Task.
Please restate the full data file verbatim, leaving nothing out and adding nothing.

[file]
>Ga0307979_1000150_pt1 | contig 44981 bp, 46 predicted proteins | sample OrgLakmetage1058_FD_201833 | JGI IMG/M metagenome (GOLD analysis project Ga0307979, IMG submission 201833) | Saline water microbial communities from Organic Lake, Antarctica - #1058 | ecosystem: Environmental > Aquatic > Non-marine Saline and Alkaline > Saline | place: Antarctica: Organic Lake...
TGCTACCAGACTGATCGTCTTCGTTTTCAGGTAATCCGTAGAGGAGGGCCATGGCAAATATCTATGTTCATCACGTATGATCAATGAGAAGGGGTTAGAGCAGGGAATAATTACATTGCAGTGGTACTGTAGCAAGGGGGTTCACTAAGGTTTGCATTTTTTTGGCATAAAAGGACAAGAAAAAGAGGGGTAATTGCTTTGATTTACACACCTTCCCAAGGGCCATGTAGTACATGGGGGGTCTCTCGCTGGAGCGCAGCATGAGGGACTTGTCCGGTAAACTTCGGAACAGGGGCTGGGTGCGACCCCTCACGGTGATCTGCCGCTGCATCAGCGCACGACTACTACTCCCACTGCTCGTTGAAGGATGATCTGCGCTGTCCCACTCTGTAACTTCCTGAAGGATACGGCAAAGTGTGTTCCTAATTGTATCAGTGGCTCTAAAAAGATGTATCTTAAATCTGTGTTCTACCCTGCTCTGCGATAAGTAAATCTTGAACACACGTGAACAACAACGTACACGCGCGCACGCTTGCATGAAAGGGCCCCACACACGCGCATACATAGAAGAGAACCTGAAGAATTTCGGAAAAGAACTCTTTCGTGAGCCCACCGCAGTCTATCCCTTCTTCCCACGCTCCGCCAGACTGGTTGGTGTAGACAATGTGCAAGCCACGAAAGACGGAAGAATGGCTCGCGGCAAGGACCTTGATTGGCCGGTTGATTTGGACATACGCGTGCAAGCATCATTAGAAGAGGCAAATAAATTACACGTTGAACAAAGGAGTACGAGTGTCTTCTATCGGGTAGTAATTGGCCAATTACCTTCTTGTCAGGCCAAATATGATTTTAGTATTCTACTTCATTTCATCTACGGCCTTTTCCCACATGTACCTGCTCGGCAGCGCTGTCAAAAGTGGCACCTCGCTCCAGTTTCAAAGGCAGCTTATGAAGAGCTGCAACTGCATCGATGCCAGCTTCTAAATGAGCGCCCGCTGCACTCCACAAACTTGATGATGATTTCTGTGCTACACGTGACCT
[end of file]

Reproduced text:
>Ga0307979_1000150_pt1 | contig 44981 bp, 46 predicted proteins | sample OrgLakmetage1058_FD_201833 | JGI IMG/M metagenome (GOLD analysis project Ga0307979, IMG submission 201833) | Saline water microbial communities from Organic Lake, Antarctica - #1058 | ecosystem: Environmental > Aquatic > Non-marine Saline and Alkaline > Saline | place: Antarctica: Organic Lake...
TGCTACCAGACTGATCGTCTTCGTTTTCAGGTAATCCGTAGAGGAGGGCCATGGCAAATATCTATGTTCATCACGTATGATCAATGAGAAGGGGTTAGAGCAGGGAATAATTACATTGCAGTGGTACTGTAGCAAGGGGGTTCACTAAGGTTTGCATTTTTTTGGCATAAAAGGACAAGAAAAAGAGGGGTAATTGCTTTGATTTACACACCTTCCCAAGGGCCATGTAGTACATGGGGGGTCTCTCGCTGGAGCGCAGCATGAGGGACTTGTCCGGTAAACTTCGGAACAGGGGCTGGGTGCGACCCCTCACGGTGATCTGCCGCTGCATCAGCGCACGACTACTACTCCCACTGCTCGTTGAAGGATGATCTGCGCTGTCCCACTCTGTAACTTCCTGAAGGATACGGCAAAGTGTGTTCCTAATTGTATCAGTGGCTCTAAAAAGATGTATCTTAAATCTGTGTTCTACCCTGCTCTGCGATAAGTAAATCTTGAACACACGTGAACAACAACGTACACGCGCGCACGCTTGCATGAAAGGGCCCCACACACGCGCATACATAGAAGAGAACCTGAAGAATTTCGGAAAAGAACTCTTTCGTGAGCCCACCGCAGTCTATCCCTTCTTCCCACGCTCCGCCAGACTGGTTGGTGTAGACAATGTGCAAGCCACGAAAGACGGAAGAATGGCTCGCGGCAAGGACCTTGATTGGCCGGTTGATTTGGACATACGCGTGCAAGCATCATTAGAAGAGGCAAATAAATTACACGTTGAACAAAGGAGTACGAGTGTCTTCTATCGGGTAGTAATTGGCCAATTACCTTCTTGTCAGGCCAAATATGATTTTAGTATTCTACTTCATTTCATCTACGGCCTTTTCCCACATGTACCTGCTCGGCAGCGCTGTCAAAAGTGGCACCTCGCTCCAGTTTCAAAGGCAGCTTATGAAGAGCTGCAACTGCATCGATGCCAGCTTCTAAATGAGCGCCCGCTGCACTCCACAAACTTGATGATGATTTCTGTGCTACACGTGACCT